The 14th Dalai Lama has been winning hearts ever since he arrived in India in 1959, after fleeing persecution in Tibet in the aftermath of the Chinese occupation. The Tibetan spiritual leader, who is regarded as a symbol of Tibetan struggle for political autonomy from Beijing , has been one of India’s greatest ambassadors on the global stage.
A recent push by veteran Bharatiya Janata Party (BJP) parliamentarian, Shanta Kumar, to award him India’s highest civilian honour Bharat Ratna would be the government’s acknowledgment of his spiritual contributions to Indian society. Conferring the top award to the Dalai Lama may also send a strong diplomatic message to China which would enhance India’s diplomatic stature, in standing up to the ‘regional bully’.
The Dalai Lama’s contribution to Indian society is manifold.
- Bringing Buddhism back to India
No other person has been a better ambassador of Buddhism and Buddhist values in India than the Dalai Lama, who is constantly seen reminding Indians about their rich cultural heritage that gave birth to different religions including his own.
The Dalai Lama has been a strong proponent of peace and compassion in India and around the globe, the same values he says the religion of Buddhism promotes. He says he believes in practicing the religion right.
However, the 81-year old monk also emphasizes respect for others’ religion, which he says is also a core tenet of Buddhism.
“When I visited different countries in these years, I have not promoted or propagated Buddhism as said by many, but harmony, humanity and spirituality,” he was quoted as saying at an event.
2. Spreading ‘Indian’ values of non-violence and peace
“I am Tibetan in appearance, but an Indian in spirituality.” These remarks of the Dalai Lama at a conference in 2010 sum up his love as well as the respect he has for India.
He has been heard on many occasions calling himself the “son of India”. The spiritual leader is of the belief that India has a lot of things to teach to the world, a view he isn’t shy of promoting at international conferences.
His praise for India hasn’t been received well by authorities in Beijing for obvious reasons.
3. Giving India diplomatic capital against China
The cause of Tibetan refugees is one of the major thorns in the flesh of India-China relations. The Tibetan community in India maintains a government-in-exile in the hill town of Dharamshala, from where it coordinates its political activities towards the cause of a free Tibetan homeland.
China sees India sheltering Tibetan refugees and allowing them to conduct political activities against the Communist Party-controlled government as impinging on their internal matters.
The Dalai Lama was awarded a Nobel Prize in 1989 for leading the Tibetan freedom movement in 1989, which made him an international icon.
For India, this providing refuge to the Dalai Lama gives them bargaining political capital against China, which sees its diverse society’s internal cohesion as a major challenge.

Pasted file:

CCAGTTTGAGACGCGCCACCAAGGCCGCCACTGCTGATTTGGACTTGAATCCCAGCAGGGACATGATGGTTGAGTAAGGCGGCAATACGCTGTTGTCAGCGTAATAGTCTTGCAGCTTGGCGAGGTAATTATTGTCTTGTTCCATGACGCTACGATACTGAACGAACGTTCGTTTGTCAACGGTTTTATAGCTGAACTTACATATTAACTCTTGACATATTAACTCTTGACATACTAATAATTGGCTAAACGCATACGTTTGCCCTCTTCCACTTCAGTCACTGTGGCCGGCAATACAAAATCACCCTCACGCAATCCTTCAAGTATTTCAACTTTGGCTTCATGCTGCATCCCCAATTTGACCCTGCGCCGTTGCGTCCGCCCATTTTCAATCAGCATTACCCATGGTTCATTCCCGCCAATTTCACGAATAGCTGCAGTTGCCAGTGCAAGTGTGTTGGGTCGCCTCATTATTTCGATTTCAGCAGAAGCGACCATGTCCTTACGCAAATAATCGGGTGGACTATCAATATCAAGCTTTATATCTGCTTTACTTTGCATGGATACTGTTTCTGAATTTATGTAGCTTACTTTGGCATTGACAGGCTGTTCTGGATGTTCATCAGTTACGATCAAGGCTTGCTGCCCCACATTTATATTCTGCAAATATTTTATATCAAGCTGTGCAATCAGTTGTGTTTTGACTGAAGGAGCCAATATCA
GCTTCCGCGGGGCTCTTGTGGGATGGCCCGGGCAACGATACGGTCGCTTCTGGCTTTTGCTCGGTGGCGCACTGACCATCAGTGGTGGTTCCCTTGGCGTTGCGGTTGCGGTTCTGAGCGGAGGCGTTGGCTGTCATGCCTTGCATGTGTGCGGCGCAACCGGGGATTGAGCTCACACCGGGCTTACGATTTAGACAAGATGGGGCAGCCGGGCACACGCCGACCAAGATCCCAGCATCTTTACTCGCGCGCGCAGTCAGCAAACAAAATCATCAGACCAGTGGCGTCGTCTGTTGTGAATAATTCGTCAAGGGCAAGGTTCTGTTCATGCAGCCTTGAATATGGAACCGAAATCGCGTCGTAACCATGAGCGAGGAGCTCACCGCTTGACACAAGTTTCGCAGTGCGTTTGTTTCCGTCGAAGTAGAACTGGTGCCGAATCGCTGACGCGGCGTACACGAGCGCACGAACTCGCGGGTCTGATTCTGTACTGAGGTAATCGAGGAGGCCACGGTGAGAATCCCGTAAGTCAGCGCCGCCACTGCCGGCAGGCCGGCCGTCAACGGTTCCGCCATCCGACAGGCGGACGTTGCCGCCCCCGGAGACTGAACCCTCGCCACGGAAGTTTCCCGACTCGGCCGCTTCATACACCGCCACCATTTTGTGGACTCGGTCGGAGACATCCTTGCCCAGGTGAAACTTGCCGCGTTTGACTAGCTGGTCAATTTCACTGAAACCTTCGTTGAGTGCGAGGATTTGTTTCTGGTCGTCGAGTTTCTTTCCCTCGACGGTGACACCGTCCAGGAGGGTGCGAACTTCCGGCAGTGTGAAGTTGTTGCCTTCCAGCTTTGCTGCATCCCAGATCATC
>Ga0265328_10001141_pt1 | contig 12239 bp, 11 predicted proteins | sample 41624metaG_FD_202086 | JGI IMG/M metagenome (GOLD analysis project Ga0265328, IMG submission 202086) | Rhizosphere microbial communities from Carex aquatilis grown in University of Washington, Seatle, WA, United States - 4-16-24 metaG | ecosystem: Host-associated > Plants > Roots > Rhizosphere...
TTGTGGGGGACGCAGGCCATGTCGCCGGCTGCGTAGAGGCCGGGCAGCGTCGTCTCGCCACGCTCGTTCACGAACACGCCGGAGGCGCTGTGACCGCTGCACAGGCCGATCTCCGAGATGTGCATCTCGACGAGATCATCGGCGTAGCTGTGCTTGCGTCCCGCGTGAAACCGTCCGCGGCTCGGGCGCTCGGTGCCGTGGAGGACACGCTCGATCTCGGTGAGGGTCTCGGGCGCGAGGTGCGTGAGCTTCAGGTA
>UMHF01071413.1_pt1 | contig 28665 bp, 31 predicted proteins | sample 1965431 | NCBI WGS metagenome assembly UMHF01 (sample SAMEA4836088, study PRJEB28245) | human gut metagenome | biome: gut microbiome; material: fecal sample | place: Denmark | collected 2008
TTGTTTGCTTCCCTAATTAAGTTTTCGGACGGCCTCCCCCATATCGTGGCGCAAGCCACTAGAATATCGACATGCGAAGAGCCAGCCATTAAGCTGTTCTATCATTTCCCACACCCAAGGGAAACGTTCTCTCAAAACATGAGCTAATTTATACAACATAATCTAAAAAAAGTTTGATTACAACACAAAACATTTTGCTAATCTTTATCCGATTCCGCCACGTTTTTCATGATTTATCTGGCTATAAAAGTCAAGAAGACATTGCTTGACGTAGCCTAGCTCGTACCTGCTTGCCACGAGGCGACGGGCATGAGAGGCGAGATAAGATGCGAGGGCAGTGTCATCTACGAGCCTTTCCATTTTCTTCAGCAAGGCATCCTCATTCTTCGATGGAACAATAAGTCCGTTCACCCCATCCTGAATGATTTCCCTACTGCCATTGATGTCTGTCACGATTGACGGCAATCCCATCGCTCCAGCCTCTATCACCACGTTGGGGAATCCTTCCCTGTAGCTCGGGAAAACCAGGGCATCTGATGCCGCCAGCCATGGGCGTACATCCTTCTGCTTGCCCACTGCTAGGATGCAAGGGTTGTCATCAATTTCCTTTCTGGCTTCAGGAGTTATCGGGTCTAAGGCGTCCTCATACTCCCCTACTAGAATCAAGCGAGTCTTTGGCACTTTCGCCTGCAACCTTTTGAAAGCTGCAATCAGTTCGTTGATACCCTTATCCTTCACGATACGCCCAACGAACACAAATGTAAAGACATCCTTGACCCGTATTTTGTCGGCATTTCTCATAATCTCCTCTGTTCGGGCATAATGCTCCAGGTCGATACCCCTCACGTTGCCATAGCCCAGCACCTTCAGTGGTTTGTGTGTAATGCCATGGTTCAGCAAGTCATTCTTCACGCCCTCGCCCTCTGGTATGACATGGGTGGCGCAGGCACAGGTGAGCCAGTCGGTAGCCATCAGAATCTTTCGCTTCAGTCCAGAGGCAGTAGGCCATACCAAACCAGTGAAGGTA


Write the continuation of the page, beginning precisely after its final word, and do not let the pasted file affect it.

A Bharat Ratna to the Dalai Lama would send a strong message to China which it won’t be able to ignore.
4. An advocate of interfaith dialogue
He is a strong advocate of interfaith understanding, which he says can help in solving religious differences that’s the root cause of many wars and violence in general. He believes that Buddhists should take the leadership in this area, as their religion is premised on respect and secular values unlike any other world religion.
In India, which sees its share of communal discord every now and then, his idea of secularised religion may just be the path ahead.
He has also advocated for more of secular ethics in the education system, while speaking at a conference on BR Ambedkar. Ambedkar was one of the main writers of the Indian constitution who converted to Buddhism in the last year his life in 1956.
5. Fighting for women’s rights
The Dalai Lama calls himself a “feminist”, a trait hard to spot in other religious leaders. His influence and vision of gender equality can do wonders for a country like India where gender inequality runs deep in society.
He surprised many when he said he was open to handing the baton of his school of Tibetan Buddhism to a woman candidate if he found a suitable one.
Awarding him a Bharat Ratna will be an acknowledgment of the values he stands for by the Indian government.
6. Animal welfare and vegetarianism
The Dalai Lama has endeared himself to many Hindus, who form around 80 percent of India’s population, by shunning non vegetarian food. A large chunk of practicing Hindus frown upon meat. His vegan lifestyle is all the more commendable given that he grew up in an omnivore family.
However, the Dalai Lama’s reasons for quitting meat have more to do with animal welfare.
7. His views on corruption
The Dalai Lama has described corruption as form of violence “eroding the cultural heritage of India”. A Bharat Ratna for him would serve to make his views more well-known among Indian public. India fares poorly on world corruption rankings, including on Transparency International’s Corruption Index.